The mosquitos have a gene that makes them die in a few days if they can't have access to a chemical they get in the lab (tetracyclene). The males pass this kill switch gene onto their offspring so that when they mate, they produce mosquitos that die quickly and never get to breed.

        It's about mosquito population control rather than actually going after the virus.

        July 16, 2012 at 1:58 am |
    • Steven Swenson

      I'm just gonna copy-paste this to your comment as well.

      "Mosquitoes help kill millions of humans a year. Environmentalists like that."

      Who cares about the bird and bat populations. If it saves human lives, I don't give a damn about the birds and the bats.

      February 1, 2013 at 1:16 pm |
  13. Alain Garcia

    United Staets??? where is that??

    (in lab) testing in Brazil, the Cayman Islands, France, India, Malaysia, Singapore, Thailand, the United Staets and Vietnam.

    July 12, 2012 at 2:57 pm |
    • Sophia Dengo

      Nice catch! We've fixed it. Thanks for reading!
      Sophia Dengo,

      July 12, 2012 at 3:02 pm |
  14. Lou Cypher

    The release of genetically-modified insects is a phenomenally bad idea. In fact, of all the possible creatures in the world to mess with genetically, a mosquito might be the most catastrophically dangerous. Seriously, this is an extinction-level event in the making, I hope whatever evolves in our wake will be less dumb....

    July 12, 2012 at 12:58 pm |
    • bob

      This is real life not the movies

      July 12, 2012 at 7:17 pm |
    • Robert Wright

      Surprisingly, the dumb idea here is that "genetically modified" means Godzlilla. "It's just scary and I don't even have to understand it! It means mosquitoes will suddenly evolve into ... I don't know ... like ... I don't know. But something scary! Something that could wipe out life as we know it!"

      This is America's ignorance of science coming back to bite it. If the lethal mutation failed somehow, what would you have? Mosquitoes! Oh noes! Or what, you think mutation doesn't happen unless Dr Frankenstein makes it happen? "Nature never would have come up with that on its own".

      I don't even need to understand this, to understand that it's scary. Cause I've seen a lot of movies.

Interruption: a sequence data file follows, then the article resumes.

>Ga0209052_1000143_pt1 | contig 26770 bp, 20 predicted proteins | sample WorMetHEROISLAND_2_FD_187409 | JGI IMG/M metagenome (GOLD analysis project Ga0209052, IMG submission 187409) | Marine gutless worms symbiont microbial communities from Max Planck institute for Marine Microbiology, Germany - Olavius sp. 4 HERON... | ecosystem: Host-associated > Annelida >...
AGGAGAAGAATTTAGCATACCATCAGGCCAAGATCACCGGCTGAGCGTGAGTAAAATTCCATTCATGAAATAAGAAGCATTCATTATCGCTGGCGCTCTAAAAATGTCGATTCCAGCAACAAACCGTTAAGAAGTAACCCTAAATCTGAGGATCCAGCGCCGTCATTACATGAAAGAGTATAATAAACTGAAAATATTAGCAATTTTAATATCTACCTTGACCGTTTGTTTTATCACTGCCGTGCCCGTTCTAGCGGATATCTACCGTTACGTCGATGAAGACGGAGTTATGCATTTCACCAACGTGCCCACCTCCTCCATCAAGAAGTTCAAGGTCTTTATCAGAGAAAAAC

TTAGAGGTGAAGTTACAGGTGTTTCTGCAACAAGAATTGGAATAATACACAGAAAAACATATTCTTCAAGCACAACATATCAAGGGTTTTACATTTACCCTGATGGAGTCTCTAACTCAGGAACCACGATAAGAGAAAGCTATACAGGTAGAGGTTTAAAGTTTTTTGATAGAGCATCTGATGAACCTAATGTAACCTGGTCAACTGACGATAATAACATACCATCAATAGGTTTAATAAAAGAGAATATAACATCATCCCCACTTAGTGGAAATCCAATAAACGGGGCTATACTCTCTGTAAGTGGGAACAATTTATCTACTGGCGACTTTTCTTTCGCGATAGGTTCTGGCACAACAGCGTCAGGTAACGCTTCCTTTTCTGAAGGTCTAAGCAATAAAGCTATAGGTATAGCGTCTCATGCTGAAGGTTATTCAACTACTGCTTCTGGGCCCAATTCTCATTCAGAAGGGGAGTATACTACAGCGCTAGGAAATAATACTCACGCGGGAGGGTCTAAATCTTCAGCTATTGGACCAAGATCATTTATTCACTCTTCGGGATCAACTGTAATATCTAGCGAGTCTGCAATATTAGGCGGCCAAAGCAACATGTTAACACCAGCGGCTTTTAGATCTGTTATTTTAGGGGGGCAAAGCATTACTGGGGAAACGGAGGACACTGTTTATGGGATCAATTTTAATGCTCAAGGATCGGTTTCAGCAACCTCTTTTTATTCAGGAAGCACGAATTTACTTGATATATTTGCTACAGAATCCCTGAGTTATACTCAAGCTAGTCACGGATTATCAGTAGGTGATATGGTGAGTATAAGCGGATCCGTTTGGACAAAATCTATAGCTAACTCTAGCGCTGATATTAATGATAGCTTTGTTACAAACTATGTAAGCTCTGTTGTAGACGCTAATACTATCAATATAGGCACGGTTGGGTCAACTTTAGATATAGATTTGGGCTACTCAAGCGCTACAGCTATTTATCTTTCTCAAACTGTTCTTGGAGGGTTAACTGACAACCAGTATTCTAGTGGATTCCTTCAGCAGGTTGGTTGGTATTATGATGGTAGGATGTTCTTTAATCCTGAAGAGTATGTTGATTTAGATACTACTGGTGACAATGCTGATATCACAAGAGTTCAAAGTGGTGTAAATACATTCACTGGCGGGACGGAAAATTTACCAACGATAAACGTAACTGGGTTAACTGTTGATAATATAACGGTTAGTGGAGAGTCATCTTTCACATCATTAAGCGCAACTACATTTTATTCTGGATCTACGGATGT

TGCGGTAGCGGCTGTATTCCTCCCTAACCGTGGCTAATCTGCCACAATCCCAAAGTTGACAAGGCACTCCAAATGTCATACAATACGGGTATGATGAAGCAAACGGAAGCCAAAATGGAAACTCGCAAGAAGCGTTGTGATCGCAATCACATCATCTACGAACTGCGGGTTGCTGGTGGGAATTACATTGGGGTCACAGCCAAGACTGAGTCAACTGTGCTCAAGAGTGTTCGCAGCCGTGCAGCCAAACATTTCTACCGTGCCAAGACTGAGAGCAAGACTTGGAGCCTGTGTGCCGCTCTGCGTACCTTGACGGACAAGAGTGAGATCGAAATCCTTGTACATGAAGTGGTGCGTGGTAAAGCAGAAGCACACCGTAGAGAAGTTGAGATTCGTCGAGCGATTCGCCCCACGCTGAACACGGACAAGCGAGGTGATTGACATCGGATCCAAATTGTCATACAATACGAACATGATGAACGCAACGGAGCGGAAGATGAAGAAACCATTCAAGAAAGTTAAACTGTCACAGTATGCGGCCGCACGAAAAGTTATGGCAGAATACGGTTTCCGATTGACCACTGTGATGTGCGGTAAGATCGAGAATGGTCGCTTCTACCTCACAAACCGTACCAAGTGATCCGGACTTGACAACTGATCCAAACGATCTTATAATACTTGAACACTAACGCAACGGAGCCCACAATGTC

No, what's scary is dying of Dengue, and coating the world with semi-effective pesticides. People are sure that they've heard some kind of story, somewhere, about the unintended consequences of genetically modified something or others, but what they're really referring back to is myxomatosis in Australia, and zebra mussels in the great lakes, and pythons in the everglades, and Peregrines and DDT. Scary stories about ecosystems that they didn't really pay attention to, just got a little fear-and-satisfaction bump and stuck in the mental folder with Jeff Goldblum turning into a fly.

      September 3, 2012 at 5:46 pm |
  15. Robb Moffett

    I made a simple mosquito fan trap for a dollar

    that hooks to a cheap box fan that will

    eliminate all indoor mosquitoes and if left

    outside, will over time remove them from the

    neighborhood. It only costs about a dollar in

    raw materials if you have a fan. I put the video

    on how you can easily make my fan trap on


    There is no excuse for you or your family or

    pets to suffer from mosquitos. You can run a fan

    all month long for about 2 dollars worth of


    How to make a $1 Homemade Mosquito Bag Fan Trap

    kills bugs dead

    July 12, 2012 at 11:41 am |
    • Cam

      Rob that is rather inventive. Have you thought about including a blue light to attract the insect.

      July 17, 2012 at 1:47 pm |
      • peridot2

        Females mosquitoes aren't attracted to any colour of light. They're attracted to CO2 gas, which we exhale in our breath. That's why electronic bugzappers do NOT work on mosquitoes, in the event you were unaware of the fact.

        August 13, 2012 at 5:00 pm |